But the most impressive aspect of the team, far and away, was the performance of the young pitching. Bronson Arroyo served as the elder statesman, setting the stage for the youthful cannons of Cueto, Volquez, Wood, Leake, and Bailey. Oh, and then there is flame-throwing reliever Aroldis Chapman, fresh off the boat from Cuba, who makes throwing 104 mph fastballs look easier than selling cocaine to Lindsay Lohan. Sure, the kids had some hiccups along the way, but for a bunch of guys barely older than me to come in and play the way they did this season, remarkable doesn’t even begin to describe it.

And finally, the best thing about all of this – the players, the management, the season as a whole – is what it means for the city of Cincinnati and major league baseball. The truth is, the game of baseball is better off when a team like Cincinnati plays well and has success, similar to the Chicago Bears in football, the New York Knicks in basketball, and the Montreal Canadiens in hockey. Aside from that, it’s great for the city. Ask anyone who was around during the 70s (umm…not me), and they’ll tell you how electric Cincinnati was, all because of guys like Rose, Morgan, and Bench.

The city, which most would probably consider a “middle-class” area, has been hit hard by the economic downturn. A good baseball club helps to alleviate some of those problems. Plus, for the first time since the late ‘80s/early ‘90s, both professional sports teams are relatively successful. The Bengals (whom I promise to comment on in a couple weeks) went to the Super Bowl during the ’88-’89 season, followed by a Reds’ World Series win in ’90. A pair of Division Championships between the two teams (Bengals last year, Reds now) might not exactly measure up, but at least it’s a start. Cincinnati doesn’t always get a lot of credit for being a downtrodden sports town (thanks largely to the LeBron-less losers up north), but for the better part of the ‘90s and early ‘00s, we were bottom-rung. At least for now, we are dregs no more.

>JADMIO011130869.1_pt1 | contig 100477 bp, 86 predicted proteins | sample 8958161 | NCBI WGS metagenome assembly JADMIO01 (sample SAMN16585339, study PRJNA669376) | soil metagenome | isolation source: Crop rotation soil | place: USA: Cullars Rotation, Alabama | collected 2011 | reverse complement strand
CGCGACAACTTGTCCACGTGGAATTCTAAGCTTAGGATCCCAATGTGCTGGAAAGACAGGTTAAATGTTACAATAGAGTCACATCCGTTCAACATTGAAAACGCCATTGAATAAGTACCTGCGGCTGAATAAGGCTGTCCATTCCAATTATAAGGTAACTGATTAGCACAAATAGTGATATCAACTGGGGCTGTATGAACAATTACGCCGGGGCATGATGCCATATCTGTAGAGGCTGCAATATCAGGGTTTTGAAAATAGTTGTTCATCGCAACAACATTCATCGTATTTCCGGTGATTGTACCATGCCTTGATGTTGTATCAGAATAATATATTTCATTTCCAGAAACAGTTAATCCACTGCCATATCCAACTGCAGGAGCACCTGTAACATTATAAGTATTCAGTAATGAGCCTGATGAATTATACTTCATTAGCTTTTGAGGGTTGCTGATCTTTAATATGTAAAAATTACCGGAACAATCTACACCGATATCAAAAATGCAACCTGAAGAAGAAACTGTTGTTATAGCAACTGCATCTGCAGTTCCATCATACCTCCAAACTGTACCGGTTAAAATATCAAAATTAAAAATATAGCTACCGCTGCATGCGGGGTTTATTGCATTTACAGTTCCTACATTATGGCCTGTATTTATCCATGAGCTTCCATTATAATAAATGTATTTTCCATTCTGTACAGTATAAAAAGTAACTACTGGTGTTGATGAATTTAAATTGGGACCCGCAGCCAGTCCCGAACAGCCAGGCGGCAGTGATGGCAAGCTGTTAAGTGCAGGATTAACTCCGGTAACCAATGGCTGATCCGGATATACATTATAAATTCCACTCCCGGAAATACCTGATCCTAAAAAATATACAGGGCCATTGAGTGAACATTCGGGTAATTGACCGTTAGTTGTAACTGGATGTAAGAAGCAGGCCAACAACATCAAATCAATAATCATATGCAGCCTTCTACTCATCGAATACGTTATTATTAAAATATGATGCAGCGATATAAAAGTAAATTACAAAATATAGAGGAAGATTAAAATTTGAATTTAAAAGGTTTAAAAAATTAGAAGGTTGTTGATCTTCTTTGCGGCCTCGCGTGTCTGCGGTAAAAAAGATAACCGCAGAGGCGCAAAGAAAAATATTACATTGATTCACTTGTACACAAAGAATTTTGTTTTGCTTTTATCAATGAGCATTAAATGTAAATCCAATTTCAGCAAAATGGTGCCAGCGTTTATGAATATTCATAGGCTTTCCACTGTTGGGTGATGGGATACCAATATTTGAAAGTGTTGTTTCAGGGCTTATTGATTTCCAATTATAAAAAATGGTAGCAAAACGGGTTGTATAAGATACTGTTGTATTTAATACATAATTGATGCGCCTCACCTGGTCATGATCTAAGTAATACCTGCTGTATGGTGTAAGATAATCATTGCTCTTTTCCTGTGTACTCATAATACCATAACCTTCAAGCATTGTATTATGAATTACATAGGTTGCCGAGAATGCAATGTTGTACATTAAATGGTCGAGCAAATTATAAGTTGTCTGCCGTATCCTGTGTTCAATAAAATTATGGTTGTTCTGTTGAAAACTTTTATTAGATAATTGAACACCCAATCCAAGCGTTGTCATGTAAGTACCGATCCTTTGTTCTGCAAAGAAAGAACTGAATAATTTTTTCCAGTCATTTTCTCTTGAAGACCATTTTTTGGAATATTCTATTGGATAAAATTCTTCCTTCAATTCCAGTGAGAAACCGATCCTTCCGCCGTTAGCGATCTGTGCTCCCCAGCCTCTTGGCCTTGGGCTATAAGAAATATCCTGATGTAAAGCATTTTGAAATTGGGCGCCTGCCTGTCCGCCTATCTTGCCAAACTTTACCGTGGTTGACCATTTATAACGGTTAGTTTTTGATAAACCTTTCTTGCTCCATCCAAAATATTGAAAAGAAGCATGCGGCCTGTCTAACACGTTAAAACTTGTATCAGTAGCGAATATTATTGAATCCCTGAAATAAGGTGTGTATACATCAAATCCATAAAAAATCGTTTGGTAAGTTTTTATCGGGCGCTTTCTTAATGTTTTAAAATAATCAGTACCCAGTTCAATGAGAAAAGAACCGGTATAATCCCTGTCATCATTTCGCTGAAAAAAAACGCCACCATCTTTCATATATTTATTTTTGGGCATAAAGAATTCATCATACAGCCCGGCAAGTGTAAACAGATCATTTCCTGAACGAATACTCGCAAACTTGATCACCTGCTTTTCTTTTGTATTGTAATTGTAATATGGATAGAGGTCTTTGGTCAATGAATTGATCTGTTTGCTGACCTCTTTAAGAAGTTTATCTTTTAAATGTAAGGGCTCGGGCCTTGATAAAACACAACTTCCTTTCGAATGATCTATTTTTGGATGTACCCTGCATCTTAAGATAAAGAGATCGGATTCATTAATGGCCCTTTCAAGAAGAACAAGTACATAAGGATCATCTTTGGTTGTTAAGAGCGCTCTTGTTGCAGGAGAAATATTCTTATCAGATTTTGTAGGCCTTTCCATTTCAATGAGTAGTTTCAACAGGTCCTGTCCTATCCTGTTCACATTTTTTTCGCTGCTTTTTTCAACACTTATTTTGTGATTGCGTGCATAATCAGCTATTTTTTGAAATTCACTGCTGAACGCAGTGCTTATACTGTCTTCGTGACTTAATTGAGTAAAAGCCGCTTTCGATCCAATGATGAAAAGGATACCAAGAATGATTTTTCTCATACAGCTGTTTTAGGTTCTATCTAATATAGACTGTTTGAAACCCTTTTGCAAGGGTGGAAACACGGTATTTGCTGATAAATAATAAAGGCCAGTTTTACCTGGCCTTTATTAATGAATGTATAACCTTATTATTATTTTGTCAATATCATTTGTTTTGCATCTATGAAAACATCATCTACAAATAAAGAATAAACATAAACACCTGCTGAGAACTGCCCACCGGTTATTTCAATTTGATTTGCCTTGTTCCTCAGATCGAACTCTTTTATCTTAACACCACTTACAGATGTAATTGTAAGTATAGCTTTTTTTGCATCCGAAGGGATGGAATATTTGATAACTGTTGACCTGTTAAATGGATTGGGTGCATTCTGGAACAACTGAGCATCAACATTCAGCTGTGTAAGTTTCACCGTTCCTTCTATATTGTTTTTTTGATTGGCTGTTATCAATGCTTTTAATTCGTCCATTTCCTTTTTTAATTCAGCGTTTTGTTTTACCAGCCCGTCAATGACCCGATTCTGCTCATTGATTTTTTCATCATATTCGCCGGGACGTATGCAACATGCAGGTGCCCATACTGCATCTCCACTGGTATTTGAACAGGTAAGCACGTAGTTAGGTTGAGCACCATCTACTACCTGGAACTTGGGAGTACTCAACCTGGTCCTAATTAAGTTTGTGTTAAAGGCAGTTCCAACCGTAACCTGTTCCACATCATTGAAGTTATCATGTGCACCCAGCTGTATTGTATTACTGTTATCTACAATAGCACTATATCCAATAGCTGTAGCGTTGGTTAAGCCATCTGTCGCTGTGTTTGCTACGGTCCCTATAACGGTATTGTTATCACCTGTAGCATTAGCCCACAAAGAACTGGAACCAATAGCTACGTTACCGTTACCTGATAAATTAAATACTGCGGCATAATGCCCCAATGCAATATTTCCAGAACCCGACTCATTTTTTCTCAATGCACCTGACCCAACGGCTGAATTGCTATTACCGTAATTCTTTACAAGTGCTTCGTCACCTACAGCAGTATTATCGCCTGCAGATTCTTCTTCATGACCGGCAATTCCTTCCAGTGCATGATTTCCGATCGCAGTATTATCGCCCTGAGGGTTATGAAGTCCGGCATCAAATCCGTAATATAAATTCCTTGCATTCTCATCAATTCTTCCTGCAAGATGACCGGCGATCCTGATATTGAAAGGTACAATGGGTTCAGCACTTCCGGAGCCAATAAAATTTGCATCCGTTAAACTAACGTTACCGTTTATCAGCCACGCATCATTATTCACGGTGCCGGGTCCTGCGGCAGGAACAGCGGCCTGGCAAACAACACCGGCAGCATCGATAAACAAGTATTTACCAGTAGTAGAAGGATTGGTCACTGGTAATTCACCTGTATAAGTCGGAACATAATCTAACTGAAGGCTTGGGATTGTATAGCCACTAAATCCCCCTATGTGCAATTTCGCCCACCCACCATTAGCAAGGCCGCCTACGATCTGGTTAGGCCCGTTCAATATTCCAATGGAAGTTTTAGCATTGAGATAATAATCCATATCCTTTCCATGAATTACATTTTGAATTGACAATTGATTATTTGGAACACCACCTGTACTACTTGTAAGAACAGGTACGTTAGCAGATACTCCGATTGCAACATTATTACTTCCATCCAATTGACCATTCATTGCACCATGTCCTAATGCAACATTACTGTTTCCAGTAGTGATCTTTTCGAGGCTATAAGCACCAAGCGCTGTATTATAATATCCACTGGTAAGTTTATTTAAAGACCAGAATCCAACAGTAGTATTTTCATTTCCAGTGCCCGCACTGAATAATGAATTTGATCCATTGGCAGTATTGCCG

Can the Reds keep it going? Can they streak towards an NL Pennant, or even a sixth World Series ring? Hard to say. The San Francisco Giants don’t exactly put the fear of God into me, and the Atlanta Braves don’t appear to have the horses to keep up. But the Philadelphia Phillies are a juggernaut, and there are numerous clubs in the AL that will give the Reds more than a little trouble. Nevertheless, the Reds have a shot, something you couldn’t have said for the past decade and a half. Heck, if they can keep this squad intact and focused, they could have a shot for the next few years. But that’s not important. What’s important is where they are now. It’s not quite the top, but it’s getting close. And at the present time, the air up here smells pretty damn sweet.

Thanks for reading

Monday, September 13, 2010

Bad Behavior Goes Rewarded

The NFL season is finally underway, and no one is more excited for it than yours truly. Between rooting for the Bengals, rooting against everyone else (especially those women-disrespecting-Steelers), playing Fantasy Football, and gambling, the start of football season is a long-awaited prize. However, I can’t help but notice the one blinding, glaring, upside-down aspect of the NFL; for a league that is so concerned with the image it promotes and the standards it upholds (oh, and the money it makes), it is shocking how much the league rewards its members for bad behavior.

I know, I know. My Bengals are the perfect example of bad behavior getting rewarded: Pacman Jones, Tank Johnson, Ced Benson, Terrell Owens…the list goes on forever. But the problem is beyond that. Yes, it is somewhat ridiculous that Pacman Jones can have a rap-sheet as long as Omar from The Wire and still get a spot on a roster. It is somewhat ridiculous that T.O. can be a human grenade (not the kind from Jersey Shore) within numerous franchises, and still continue to sign multi-million dollar contracts, or that Michael Vick can cruelly murder innocent animals and still get consideration as a starting quarterback. Yes, I see the insanity in all of that. But to be honest, it only scratches the surface of the NFL’s propensity to compensate misconduct.